10 Streets Named After People in Los Angeles
On Monday, the city of Los Angeles honored Vin Scully, the voice of Dodger baseball for 67 seasons — including the current one, which will be his last — by changing the name of Elysian Park Avenue to Vin Scully Avenue.
The move was not without its very small share of naysayers. The Echo Park Historical Society and the Citizens Committee to Save Elysian Park felt the move undermined Elysian Park.
Anyway. L.A. has a long and rich tradition of naming streets after all sorts of people, from the celebrated and the vaguely remembered to the confused with other celebrities and the who-the-hell-is-that? set. Here, then, is a list — by no means exhaustive but fairly representative, we hope — of streets named after people in Los Angeles.
10. Wilshire Boulevard
We simply must start with Wilshire, the 15-mile arterial boulevard stretching from downtown to the very doorstep of the Pacific Ocean. The street — or a rough approximation of it — began, in the words of Nathan Masters, as a prehistoric trail that "extended west of present-day Los Angeles, connecting the large Tongva village of Yaangna with coastal settlements. Under the Spanish, the trail became a well-used highway, rutted with the tracks of wagons transporting asphalt pitch from the La Brea Tar Pits for the pueblos' adobe structures."
By 1895, the street had been named after Henry Gaylord Wilshire, a well-to-do developer and rabid socialist; as his daughter-in-law would later say, "Gaylord was a prototype of a strange and paradoxical breed of man, the liberal politician of great wealth who would someday rule America." In 1900, he was arrested for speaking in a public park. He ran for numerous political offices — Congress, attorney general, British Parliament, Canadian Parliament and finally L.A. City Council in 1909 — and lost every time.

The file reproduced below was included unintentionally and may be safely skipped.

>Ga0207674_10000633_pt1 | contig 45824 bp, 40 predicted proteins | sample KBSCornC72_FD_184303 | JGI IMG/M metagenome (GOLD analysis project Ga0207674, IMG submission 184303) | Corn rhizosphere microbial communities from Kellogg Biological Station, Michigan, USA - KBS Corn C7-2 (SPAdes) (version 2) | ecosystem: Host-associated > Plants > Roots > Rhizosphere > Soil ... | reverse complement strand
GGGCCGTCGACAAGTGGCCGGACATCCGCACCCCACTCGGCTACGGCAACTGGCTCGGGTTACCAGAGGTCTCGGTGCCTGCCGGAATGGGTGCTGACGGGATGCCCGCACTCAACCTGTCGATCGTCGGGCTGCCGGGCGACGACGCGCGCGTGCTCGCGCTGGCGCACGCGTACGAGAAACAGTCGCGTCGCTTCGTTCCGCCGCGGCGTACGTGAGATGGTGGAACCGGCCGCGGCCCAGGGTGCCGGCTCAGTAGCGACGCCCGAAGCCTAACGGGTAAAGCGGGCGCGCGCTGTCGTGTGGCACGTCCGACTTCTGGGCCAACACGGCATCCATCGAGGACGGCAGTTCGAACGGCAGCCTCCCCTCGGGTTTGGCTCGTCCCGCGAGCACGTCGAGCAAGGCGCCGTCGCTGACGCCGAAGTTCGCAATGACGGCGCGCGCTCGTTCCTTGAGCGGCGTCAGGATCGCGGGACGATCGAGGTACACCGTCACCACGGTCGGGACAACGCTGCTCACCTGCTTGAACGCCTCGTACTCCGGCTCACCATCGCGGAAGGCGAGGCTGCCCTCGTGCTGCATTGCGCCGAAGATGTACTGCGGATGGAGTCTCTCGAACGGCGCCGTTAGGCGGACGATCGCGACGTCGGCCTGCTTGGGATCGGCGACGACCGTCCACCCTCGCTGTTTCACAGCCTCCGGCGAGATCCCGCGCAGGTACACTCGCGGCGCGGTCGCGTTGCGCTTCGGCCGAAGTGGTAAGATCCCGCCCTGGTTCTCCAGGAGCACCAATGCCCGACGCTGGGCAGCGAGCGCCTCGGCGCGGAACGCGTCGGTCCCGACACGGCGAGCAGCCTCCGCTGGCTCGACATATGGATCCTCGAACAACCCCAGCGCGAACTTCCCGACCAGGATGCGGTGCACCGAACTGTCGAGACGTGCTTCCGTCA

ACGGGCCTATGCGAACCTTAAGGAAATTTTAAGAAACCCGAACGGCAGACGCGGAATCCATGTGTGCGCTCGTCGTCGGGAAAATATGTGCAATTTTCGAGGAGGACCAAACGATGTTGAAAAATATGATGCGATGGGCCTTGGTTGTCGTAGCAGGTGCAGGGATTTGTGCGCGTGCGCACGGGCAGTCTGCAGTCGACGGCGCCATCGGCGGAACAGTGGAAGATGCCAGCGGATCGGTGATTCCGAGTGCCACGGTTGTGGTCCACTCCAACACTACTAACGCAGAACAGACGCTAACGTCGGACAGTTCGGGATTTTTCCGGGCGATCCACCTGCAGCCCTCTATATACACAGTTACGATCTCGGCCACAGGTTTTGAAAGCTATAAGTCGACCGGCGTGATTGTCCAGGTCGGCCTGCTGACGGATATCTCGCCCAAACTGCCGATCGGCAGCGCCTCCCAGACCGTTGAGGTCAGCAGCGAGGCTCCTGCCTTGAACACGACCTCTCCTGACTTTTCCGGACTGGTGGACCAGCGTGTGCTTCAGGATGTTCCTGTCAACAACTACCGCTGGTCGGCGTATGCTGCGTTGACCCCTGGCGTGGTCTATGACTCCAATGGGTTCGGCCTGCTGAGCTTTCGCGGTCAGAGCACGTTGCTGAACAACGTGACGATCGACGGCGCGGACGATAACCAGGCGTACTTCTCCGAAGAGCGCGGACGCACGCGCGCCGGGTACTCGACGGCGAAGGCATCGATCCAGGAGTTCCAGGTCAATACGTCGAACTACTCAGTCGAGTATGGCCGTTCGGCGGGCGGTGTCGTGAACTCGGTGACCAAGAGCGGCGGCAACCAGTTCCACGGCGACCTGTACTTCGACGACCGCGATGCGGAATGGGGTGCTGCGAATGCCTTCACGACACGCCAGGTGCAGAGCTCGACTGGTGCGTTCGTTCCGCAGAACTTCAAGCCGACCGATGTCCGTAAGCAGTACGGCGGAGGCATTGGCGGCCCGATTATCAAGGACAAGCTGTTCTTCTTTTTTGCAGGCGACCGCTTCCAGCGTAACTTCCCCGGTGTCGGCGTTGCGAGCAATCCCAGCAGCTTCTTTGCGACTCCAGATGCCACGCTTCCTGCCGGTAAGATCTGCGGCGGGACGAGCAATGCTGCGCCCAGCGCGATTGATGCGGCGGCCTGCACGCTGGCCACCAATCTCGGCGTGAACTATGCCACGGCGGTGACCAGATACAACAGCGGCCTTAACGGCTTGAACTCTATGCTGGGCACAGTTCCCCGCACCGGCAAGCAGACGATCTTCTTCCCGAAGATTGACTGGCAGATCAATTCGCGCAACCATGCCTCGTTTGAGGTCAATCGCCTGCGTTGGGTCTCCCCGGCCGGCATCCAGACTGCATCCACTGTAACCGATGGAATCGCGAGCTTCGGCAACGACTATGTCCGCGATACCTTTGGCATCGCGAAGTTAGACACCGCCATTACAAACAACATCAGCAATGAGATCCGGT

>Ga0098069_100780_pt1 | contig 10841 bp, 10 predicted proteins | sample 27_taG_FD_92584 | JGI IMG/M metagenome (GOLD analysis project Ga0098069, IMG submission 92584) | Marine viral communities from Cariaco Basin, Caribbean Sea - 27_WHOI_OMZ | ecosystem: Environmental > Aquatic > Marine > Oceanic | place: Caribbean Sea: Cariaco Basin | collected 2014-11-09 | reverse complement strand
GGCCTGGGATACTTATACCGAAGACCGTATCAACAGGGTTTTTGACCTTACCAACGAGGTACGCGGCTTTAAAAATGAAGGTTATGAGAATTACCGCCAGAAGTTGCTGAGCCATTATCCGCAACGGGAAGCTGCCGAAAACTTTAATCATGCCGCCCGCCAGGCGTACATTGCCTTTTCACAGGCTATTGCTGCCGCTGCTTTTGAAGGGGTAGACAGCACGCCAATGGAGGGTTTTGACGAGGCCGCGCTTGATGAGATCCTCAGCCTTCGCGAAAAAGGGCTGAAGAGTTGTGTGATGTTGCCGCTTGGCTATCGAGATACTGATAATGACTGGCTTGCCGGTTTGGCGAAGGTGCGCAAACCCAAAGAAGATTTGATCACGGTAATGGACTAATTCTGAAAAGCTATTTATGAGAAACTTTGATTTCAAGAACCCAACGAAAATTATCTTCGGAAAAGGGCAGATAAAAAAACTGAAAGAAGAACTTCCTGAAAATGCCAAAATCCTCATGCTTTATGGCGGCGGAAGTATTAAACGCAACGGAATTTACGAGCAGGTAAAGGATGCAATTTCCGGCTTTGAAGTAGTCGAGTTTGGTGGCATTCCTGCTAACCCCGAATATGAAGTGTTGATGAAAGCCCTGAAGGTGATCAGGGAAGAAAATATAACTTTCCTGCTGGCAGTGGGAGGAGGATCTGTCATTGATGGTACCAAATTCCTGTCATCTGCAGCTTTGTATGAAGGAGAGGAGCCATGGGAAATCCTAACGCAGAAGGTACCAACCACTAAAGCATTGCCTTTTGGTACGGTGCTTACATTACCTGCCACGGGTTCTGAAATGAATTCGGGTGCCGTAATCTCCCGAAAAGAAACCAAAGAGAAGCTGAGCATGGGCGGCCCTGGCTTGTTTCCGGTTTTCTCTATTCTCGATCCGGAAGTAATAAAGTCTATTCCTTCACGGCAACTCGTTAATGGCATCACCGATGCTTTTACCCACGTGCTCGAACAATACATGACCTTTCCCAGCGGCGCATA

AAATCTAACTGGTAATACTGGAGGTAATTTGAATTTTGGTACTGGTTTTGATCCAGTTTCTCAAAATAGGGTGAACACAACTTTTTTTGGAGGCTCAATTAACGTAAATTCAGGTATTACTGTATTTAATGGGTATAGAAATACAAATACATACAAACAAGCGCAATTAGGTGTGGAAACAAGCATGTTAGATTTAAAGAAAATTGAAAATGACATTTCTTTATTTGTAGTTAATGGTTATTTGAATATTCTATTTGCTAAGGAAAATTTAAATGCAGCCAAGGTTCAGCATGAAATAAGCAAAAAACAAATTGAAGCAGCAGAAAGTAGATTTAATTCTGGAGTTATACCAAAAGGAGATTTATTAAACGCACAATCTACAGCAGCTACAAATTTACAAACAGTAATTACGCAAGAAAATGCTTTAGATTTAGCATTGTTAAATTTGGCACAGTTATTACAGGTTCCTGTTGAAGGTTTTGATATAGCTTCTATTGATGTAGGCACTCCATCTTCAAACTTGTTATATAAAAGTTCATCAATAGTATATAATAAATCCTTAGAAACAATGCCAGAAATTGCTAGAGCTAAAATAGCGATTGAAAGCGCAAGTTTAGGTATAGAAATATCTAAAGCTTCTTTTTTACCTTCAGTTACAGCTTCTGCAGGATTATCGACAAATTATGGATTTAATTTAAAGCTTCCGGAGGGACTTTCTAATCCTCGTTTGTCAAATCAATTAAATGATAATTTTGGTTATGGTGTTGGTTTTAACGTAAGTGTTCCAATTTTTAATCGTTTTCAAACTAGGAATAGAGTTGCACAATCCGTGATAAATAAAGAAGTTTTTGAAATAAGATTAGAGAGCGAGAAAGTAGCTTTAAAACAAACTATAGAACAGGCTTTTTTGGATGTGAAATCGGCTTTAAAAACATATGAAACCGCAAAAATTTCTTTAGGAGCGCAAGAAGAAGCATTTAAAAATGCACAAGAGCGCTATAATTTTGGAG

He became a publisher and launched a socialist magazine called The Challenge, which printed excerpts from Sinclair Lewis' The Jungle. But he blew his once-vast fortune on bad investments, including an "electromagnetic belt" he said would cure headaches. He died in New York, virtually penniless, in 1927.
A multitude of other L.A. streets are named after wealthy developers and landowners, including but not limited to: Crenshaw (developer George Crenshaw), Chandler (land owner and L.A. Times publisher Harry Chandler); Wilcox (Henry Henderson Wilcox, who owned a ranch named Hollywood); Lankershim (Isaac Lankershim); Van Nuys (Isaac Newton Van Nuys); Sherman Way (Moses Sherman); Huntington Drive (railroad magnate Henry E. Huntington); Temple (Jonathan Temple); and Abbot Kinney (Abbot Kinney, the quixotic developer who dreamed up Venice Beach, California).
9. Pico Boulevard
This great thoroughfare is named for Pio Pico, the last governor of the Mexico-controlled Alta California. Following the Mexican-American War, which of course saw California transfer to American control, Pico became an average citizen. He delved into business, becoming one of the wealthiest cattlemen in the state.
But like Wilshire, Pico also lost his fortune — in part to a bad gambling habit and in part to a flood in 1883, which decimated the cattle population — and died destitute.